Imagine being able to send highly targeted email campaigns tailored to each individual subscriber's interests, behaviors, and preferences. It's not just a fantasy; it's possible with the power of email tagging.
This not-so-secret weapon can transform your email marketing efforts and dramatically improve engagement. Who wouldn't want that?
Let's dive in and explore the world of tagging in email marketing.
Fields, in contrast, are predefined data points for each contact, like name, email, or job title. They are more static, usually updated manually or via an automated process, and used for personalization and demographic-based segmentation.
Examples of different types of fields include: Text, Number, Date, and Multiple-Choice. The type of field determines the kind of input it can receive. For instance, in a text field, users can input virtually any alphanumeric information (such as a company name), whereas a multiple-choice field provides users with predefined options from which to choose (e.g. company revenue bracket).
Technically you could use the individual options of a multiple-choice field to emulate the function of tags, but there are some limitations and considerations to keep in mind:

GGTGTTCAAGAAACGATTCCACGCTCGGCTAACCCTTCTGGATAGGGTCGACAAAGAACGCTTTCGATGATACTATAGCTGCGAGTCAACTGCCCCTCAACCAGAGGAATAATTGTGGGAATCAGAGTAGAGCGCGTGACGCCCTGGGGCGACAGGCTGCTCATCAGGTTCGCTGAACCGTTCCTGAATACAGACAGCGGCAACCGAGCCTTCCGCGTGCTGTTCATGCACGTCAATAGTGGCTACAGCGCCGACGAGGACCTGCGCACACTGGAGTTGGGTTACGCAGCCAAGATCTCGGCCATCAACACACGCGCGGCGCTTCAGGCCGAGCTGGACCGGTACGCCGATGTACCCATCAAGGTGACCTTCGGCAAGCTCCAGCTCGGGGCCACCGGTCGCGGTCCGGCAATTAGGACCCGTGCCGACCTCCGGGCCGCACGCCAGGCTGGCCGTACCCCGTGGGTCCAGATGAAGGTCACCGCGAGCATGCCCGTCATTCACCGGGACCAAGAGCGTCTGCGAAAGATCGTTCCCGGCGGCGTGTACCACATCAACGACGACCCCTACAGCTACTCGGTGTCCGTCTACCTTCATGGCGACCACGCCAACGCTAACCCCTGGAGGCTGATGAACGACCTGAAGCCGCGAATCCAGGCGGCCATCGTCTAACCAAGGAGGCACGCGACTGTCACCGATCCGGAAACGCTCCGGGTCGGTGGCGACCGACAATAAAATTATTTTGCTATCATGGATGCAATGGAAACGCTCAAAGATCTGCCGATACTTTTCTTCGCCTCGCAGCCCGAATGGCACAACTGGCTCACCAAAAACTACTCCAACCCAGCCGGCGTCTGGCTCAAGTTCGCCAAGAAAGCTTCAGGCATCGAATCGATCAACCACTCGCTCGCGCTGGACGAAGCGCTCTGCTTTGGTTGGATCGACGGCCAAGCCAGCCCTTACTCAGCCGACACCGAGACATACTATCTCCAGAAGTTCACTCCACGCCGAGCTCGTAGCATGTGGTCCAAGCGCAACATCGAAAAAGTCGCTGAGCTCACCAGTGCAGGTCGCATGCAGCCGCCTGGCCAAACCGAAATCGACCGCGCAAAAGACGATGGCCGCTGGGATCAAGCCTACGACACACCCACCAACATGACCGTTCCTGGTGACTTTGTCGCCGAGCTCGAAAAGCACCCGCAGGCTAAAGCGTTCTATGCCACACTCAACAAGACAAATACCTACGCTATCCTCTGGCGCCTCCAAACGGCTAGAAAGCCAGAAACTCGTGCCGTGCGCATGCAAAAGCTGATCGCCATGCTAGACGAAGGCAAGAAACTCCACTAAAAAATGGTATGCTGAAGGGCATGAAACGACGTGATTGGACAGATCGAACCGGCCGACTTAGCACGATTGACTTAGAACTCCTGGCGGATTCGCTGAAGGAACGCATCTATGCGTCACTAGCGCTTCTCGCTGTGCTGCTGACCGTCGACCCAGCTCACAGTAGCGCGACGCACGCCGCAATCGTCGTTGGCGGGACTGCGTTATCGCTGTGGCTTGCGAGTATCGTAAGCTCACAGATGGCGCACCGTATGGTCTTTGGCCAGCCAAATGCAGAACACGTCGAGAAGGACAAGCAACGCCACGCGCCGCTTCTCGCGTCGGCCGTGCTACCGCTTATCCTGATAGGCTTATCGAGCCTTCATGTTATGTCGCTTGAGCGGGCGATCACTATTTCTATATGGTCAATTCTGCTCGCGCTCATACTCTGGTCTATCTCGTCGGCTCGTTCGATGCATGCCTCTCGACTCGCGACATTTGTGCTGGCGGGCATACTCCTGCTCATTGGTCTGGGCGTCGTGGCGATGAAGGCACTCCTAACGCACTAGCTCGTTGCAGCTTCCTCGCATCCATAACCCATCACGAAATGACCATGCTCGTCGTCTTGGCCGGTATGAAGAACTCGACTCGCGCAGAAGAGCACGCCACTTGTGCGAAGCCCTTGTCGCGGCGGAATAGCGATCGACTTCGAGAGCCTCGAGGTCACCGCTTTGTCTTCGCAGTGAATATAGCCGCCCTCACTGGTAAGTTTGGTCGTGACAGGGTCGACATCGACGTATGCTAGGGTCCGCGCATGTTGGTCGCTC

Scale and flexibility: Tags are designed to be highly flexible and can easily be added, removed, or changed. With a multiple-choice field, adding (and removing) new options can become more cumbersome, especially if you have a large number of potential tags.
Usability: If you have a lot of tags, finding the right one in a long list of multiple-choice options can be inconvenient for both you and your contacts (if they're selecting their own tags).
Reporting: Tags allow for more robust reporting, enabling nuanced insights and segmentation, while ESPs (email service providers) typically don’t provide the same level of insights for multiple-choice fields.
Both should be strategically used in email marketing based on your audience and goals.
Note that there are also email marketing services that don’t even offer multiple choice fields – with these it’s much more complicated to make a tagging-like system work, if not impossible. For that reason, you should choose your ESP carefully.
Using tags enables you to keep track of key campaign elements more easily. For example, who opened an email, clicked a link, or made a purchase. Based on this information you could then deliver specific content to particular groups of people.
For example, you could send re-engagement emails to inactive subscribers, offer exclusive promotions to loyal customers, or create targeted segments of those who clicked on a specific link or used a particular coupon code.
By segmenting your audience and personalizing your emails this way, you can significantly improve the performance of your campaigns.
Just to be clear: you can do all that also without a tagging feature, using a multiple-choice field. But as described above, using tags is much more convenient and easy to do. Hence the probability will increase that you'll actually run these types of campaigns.